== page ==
- Make sure you know when the deadlines are for funding applications from e.g. the AHRC well in advance. The deadline for applying for funding is quite early in the calendar year, so if you want to start as soon as you finish your Masters, you may need to be prepared to submit a proposal not long after you start the MA.
- It goes without saying, but get as much support from supervisors during your MA as possible - if any of them are willing to help you develop your proposal or look at your CV, great!
- If you don't have a 'pet project' in mind that you're absolutely desperate to do for a PhD, I'd really recommend going for funded studentships on funded projects if you find something that fits your skills and experience. Although it might not be your dream topic, projects often come with funding already in place for conferences and resources you might not have access to otherwise - and if you're at all interested in continuing with research, showing that you have experience of working as part of a research team looks great on CVs. I absolutely loved my PhD, even though it wasn't what I originally wanted to do, and have found the team project aspect has helped with job applications.
Hope this helps!
Oh my goodness! Congratulations and good luck - you're a braver person than me! Although I often speak wistfully of my PhD these days and do sometimes consider alternative topics I could have done/could do in the future, I don't think I'd ever really consider doing a second doctorate as friends and family would be quick to remind me of all those times I said 'I wish I'd never done this! I hate this! aaaarrrgh!' etc. ;)
As for your questions, I think only you yourself will be able to answer them - although I expect going into a second PhD having already done one brings with it some advantages in terms of familiarity and experience. And the fact that your research will actually benefit rather than hinder your professional work is a big, big plus. All the best! :)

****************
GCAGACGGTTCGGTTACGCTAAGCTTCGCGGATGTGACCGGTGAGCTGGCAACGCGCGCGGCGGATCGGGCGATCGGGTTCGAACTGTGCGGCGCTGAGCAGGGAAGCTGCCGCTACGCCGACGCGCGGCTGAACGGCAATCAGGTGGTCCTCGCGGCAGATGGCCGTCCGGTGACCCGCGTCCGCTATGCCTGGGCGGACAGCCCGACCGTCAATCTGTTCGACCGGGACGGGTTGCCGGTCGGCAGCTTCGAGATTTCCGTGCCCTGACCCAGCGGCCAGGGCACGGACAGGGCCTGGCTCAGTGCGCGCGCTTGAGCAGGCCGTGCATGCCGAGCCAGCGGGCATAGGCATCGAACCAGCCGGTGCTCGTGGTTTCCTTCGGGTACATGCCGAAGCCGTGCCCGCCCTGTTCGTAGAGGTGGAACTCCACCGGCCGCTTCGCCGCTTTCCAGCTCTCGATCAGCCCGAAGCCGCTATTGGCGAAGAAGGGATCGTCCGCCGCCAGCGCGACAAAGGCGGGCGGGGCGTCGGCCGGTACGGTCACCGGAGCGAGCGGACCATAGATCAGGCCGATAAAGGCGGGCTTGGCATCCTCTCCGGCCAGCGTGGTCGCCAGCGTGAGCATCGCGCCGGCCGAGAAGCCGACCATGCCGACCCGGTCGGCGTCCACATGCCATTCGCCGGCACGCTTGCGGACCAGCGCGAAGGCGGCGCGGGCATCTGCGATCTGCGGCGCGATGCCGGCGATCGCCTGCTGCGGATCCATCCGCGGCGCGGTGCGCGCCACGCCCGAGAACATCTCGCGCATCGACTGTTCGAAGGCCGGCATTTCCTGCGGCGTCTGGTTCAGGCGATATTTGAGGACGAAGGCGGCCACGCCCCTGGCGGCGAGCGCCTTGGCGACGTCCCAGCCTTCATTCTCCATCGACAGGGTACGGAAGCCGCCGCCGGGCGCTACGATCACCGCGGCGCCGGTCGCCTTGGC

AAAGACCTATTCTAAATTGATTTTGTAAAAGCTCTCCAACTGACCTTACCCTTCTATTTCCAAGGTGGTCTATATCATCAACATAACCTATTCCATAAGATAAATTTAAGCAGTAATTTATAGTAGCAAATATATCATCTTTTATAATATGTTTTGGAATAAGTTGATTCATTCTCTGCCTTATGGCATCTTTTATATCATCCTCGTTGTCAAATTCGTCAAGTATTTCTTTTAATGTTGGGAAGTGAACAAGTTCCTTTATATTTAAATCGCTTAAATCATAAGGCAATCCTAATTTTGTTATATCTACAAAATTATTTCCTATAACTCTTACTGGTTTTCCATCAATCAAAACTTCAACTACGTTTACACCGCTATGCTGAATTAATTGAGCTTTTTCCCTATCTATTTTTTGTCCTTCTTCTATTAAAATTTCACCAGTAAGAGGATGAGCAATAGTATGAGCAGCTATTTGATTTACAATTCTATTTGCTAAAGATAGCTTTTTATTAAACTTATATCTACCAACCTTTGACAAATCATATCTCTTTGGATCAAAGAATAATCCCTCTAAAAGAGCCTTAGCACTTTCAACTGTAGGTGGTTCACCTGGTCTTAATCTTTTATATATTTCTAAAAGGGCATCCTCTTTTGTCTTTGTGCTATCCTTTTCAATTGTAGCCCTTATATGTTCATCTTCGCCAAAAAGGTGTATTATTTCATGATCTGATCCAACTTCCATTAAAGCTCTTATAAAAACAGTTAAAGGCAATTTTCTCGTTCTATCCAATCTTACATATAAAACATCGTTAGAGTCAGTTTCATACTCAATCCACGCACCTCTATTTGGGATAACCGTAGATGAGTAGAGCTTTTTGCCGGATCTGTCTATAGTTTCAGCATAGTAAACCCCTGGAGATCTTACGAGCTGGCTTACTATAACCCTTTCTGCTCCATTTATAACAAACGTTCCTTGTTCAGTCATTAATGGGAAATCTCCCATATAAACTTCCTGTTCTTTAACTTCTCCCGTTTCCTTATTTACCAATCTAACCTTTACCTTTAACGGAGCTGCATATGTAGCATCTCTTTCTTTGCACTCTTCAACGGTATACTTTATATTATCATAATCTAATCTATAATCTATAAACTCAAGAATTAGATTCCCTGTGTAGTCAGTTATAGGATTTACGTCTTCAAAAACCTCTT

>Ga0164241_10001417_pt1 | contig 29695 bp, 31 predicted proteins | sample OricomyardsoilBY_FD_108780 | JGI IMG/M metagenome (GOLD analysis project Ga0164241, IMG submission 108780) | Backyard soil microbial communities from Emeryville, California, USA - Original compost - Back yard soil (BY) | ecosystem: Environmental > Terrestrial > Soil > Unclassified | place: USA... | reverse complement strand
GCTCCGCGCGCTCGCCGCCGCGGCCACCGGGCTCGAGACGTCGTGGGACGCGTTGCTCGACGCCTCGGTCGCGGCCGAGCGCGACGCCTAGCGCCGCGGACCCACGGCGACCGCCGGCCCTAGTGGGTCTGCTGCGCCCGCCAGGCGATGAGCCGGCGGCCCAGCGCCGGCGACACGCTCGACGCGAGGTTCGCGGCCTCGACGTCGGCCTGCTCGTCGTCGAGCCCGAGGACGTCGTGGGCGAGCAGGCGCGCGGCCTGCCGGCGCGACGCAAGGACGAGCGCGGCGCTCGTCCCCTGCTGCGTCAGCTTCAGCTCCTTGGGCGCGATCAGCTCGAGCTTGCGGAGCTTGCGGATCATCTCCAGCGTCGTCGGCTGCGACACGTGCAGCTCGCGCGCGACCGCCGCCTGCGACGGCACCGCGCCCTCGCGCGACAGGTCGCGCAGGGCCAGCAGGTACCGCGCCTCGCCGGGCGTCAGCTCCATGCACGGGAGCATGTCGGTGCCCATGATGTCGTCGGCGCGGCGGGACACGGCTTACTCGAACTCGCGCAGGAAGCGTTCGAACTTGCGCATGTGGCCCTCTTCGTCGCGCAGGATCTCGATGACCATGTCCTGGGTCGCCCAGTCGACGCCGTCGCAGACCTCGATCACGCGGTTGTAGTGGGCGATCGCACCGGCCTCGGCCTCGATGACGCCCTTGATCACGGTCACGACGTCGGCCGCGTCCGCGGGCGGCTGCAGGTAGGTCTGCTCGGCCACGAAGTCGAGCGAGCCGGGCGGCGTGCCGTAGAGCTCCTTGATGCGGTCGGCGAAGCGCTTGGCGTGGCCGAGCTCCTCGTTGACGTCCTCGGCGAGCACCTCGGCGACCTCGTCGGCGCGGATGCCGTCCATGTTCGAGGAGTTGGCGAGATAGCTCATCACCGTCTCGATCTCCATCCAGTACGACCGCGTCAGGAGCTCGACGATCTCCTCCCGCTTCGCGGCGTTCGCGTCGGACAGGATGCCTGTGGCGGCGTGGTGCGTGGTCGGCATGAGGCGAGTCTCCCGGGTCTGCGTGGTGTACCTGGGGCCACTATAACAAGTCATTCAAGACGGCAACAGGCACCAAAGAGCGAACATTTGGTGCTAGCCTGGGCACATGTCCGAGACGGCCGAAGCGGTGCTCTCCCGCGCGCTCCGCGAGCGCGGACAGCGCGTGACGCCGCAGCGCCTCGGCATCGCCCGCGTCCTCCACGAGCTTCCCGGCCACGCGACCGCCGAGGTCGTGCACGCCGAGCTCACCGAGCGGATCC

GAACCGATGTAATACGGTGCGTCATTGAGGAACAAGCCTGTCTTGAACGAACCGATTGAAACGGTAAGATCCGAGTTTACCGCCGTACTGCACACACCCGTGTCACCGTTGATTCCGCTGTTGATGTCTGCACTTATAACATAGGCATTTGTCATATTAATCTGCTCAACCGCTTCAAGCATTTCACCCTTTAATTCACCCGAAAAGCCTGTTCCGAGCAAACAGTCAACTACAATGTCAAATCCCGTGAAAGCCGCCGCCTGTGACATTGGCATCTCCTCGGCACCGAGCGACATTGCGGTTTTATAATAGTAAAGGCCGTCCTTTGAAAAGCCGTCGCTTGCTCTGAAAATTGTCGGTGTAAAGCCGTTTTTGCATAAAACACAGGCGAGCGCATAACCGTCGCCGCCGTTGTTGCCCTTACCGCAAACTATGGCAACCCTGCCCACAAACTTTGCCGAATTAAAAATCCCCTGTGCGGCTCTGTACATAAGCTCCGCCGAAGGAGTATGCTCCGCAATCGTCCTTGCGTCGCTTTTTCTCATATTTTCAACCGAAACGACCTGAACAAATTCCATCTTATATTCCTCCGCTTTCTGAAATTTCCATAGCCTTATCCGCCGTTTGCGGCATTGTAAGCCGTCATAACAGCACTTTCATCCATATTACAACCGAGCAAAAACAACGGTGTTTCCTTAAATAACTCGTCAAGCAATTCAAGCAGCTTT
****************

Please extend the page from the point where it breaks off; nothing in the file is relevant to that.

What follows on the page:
I really feel for you. I handed in my PhD at the end of January and had the viva two months ago, and haven't been able to get a job since. I still want to make it as an academic or at least do a couple of postdocs, so I've been applying for both postdocs/teaching fellowships to start next academic year and non-academic jobs to start immediately. I've only had two postdoc interviews so far and I messed both of them up. I feel fed up, worthless and really struggling to shake the feeling of 'what's the point? I'll never even get an interview' when writing job applications, and it's only been a few months, so it must feel awful after three years. I am very fortunate in that I have family who are supporting me, but their money won't last very long so I need to find a job, any job, soon.
I am this morning working on a research proposal for what might be my last chance to secure an academic position for the coming year - if that doesn't work out, it'll be time to start going into shops and cafés with the least daunting version of my CV that I can conjure up...
I had a Skype interview a few weeks ago. It was for a postdoc based at an institution which is somewhat out of the way for the majority of people so at the time I thought that the reason for the Skype interview was that it would save them having to pay expenses for candidates, since chances were most candidates would have had to travel to get there.
In your case, journey, I wonder if marasp has a point: if they had to interview some candidates via Skype, perhaps they have a 'fairness' policy which means they have to interview all candidates the same way regardless of location?
I'm in the UK, not in Canada, but I was really struck by the similarity between those two pieces and this one about the UK academic jobs market:
I did an MA in Medieval Studies, which isn't the same as English Lit although it did have a literature component. I didn't get a distinction but I was only 2 percentage points off (grrr!). Fortunately for me it didn't impact my getting a PhD scholarship, but it's certainly wise to aim for a distinction if you have hopes of doing a PhD - you are right that it is very competitive out there.
I'd second what has been said about putting the hours in - especially important for an arts course where you will probably have a lot of non-contact time, which you need to spend reading up in order to get the most out of the course. So self-motivation is key. Also, I should point out that 75% of the mark for my course came from the dissertation - I'm not sure if that will be the same with your course, but it does seem to be a standard feature of UK masters that they're very heavily-weighted towards the dissertation. So if that's also true for your course, you will need to really focus on that. Make sure you put in lots of effort and time getting that right, and follow the guidance of your supervisor on everything. And try not to get distracted by life - MA courses are very, very intensive but as they are short, you need to really focus on it if you want to do well as you only have a limited amount of time to get it right. Good luck!